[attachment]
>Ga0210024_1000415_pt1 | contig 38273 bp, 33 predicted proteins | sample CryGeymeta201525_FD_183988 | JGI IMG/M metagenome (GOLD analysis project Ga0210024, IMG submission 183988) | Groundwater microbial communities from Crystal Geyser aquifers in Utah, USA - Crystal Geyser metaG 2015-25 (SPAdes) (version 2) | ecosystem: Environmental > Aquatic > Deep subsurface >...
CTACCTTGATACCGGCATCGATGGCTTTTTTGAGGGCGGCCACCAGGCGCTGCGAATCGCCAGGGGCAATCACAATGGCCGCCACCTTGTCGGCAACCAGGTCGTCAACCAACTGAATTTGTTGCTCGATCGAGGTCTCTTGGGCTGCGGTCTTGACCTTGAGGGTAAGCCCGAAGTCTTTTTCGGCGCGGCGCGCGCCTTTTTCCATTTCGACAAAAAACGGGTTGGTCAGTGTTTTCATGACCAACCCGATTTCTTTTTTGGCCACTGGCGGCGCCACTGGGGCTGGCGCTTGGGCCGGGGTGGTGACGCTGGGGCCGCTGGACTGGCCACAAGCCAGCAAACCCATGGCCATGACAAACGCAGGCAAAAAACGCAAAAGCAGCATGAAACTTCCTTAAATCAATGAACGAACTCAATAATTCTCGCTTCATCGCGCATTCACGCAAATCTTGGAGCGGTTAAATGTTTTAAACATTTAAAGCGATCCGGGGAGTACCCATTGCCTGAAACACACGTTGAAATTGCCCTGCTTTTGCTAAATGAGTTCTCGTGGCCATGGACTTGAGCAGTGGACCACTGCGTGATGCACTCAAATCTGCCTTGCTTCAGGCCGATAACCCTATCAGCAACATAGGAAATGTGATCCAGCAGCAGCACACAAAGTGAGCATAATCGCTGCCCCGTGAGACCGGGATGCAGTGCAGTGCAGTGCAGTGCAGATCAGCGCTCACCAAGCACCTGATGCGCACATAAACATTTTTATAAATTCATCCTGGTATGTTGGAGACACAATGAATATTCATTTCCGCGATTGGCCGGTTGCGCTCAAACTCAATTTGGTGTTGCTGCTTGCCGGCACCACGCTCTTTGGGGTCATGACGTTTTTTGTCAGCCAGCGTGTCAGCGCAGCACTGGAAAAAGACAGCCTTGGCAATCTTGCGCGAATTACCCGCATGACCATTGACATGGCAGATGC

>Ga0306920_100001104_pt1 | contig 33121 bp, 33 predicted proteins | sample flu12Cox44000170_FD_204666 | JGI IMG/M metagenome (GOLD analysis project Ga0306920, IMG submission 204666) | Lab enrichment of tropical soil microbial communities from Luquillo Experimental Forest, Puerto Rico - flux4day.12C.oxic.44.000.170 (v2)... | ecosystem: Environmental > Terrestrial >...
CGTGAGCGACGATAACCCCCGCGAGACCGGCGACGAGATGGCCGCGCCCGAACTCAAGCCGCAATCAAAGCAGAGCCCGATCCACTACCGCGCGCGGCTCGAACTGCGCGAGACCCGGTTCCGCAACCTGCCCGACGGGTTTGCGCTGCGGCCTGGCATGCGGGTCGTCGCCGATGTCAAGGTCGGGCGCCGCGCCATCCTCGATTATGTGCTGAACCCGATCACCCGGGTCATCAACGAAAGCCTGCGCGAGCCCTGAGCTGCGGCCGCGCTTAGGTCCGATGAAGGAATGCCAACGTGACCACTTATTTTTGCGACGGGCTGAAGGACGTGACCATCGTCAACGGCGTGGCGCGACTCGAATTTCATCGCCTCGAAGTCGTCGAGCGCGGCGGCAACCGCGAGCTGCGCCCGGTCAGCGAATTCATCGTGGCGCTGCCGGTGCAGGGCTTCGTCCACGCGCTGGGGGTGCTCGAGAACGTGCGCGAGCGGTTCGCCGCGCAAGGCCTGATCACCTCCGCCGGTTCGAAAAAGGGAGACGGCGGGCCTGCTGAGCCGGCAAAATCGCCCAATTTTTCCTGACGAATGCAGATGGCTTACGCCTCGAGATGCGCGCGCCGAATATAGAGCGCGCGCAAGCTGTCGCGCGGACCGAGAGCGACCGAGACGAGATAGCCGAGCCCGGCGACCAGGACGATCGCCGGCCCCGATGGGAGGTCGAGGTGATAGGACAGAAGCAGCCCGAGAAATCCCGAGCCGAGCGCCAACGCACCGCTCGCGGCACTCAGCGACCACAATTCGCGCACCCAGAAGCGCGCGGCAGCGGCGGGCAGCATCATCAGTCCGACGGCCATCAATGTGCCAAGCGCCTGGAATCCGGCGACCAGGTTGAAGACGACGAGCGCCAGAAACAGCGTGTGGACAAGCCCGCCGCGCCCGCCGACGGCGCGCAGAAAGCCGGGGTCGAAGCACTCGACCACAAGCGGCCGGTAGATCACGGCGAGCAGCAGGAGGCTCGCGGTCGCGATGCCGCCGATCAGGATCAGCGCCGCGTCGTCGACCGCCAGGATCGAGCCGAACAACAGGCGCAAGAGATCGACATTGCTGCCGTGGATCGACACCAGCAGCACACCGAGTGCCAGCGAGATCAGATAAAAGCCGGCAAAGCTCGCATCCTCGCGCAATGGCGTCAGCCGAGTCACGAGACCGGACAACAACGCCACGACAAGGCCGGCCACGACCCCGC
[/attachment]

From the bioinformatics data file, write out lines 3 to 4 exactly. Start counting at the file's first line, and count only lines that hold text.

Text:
>Ga0306920_100001104_pt1 | contig 33121 bp, 33 predicted proteins | sample flu12Cox44000170_FD_204666 | JGI IMG/M metagenome (GOLD analysis project Ga0306920, IMG submission 204666) | Lab enrichment of tropical soil microbial communities from Luquillo Experimental Forest, Puerto Rico - flux4day.12C.oxic.44.000.170 (v2)... | ecosystem: Environmental > Terrestrial >...
CGTGAGCGACGATAACCCCCGCGAGACCGGCGACGAGATGGCCGCGCCCGAACTCAAGCCGCAATCAAAGCAGAGCCCGATCCACTACCGCGCGCGGCTCGAACTGCGCGAGACCCGGTTCCGCAACCTGCCCGACGGGTTTGCGCTGCGGCCTGGCATGCGGGTCGTCGCCGATGTCAAGGTCGGGCGCCGCGCCATCCTCGATTATGTGCTGAACCCGATCACCCGGGTCATCAACGAAAGCCTGCGCGAGCCCTGAGCTGCGGCCGCGCTTAGGTCCGATGAAGGAATGCCAACGTGACCACTTATTTTTGCGACGGGCTGAAGGACGTGACCATCGTCAACGGCGTGGCGCGACTCGAATTTCATCGCCTCGAAGTCGTCGAGCGCGGCGGCAACCGCGAGCTGCGCCCGGTCAGCGAATTCATCGTGGCGCTGCCGGTGCAGGGCTTCGTCCACGCGCTGGGGGTGCTCGAGAACGTGCGCGAGCGGTTCGCCGCGCAAGGCCTGATCACCTCCGCCGGTTCGAAAAAGGGAGACGGCGGGCCTGCTGAGCCGGCAAAATCGCCCAATTTTTCCTGACGAATGCAGATGGCTTACGCCTCGAGATGCGCGCGCCGAATATAGAGCGCGCGCAAGCTGTCGCGCGGACCGAGAGCGACCGAGACGAGATAGCCGAGCCCGGCGACCAGGACGATCGCCGGCCCCGATGGGAGGTCGAGGTGATAGGACAGAAGCAGCCCGAGAAATCCCGAGCCGAGCGCCAACGCACCGCTCGCGGCACTCAGCGACCACAATTCGCGCACCCAGAAGCGCGCGGCAGCGGCGGGCAGCATCATCAGTCCGACGGCCATCAATGTGCCAAGCGCCTGGAATCCGGCGACCAGGTTGAAGACGACGAGCGCCAGAAACAGCGTGTGGACAAGCCCGCCGCGCCCGCCGACGGCGCGCAGAAAGCCGGGGTCGAAGCACTCGACCACAAGCGGCCGGTAGATCACGGCGAGCAGCAGGAGGCTCGCGGTCGCGATGCCGCCGATCAGGATCAGCGCCGCGTCGTCGACCGCCAGGATCGAGCCGAACAACAGGCGCAAGAGATCGACATTGCTGCCGTGGATCGACACCAGCAGCACACCGAGTGCCAGCGAGATCAGATAAAAGCCGGCAAAGCTCGCATCCTCGCGCAATGGCGTCAGCCGAGTCACGAGACCGGACAACAACGCCACGACAAGGCCGGCCACGACCCCGC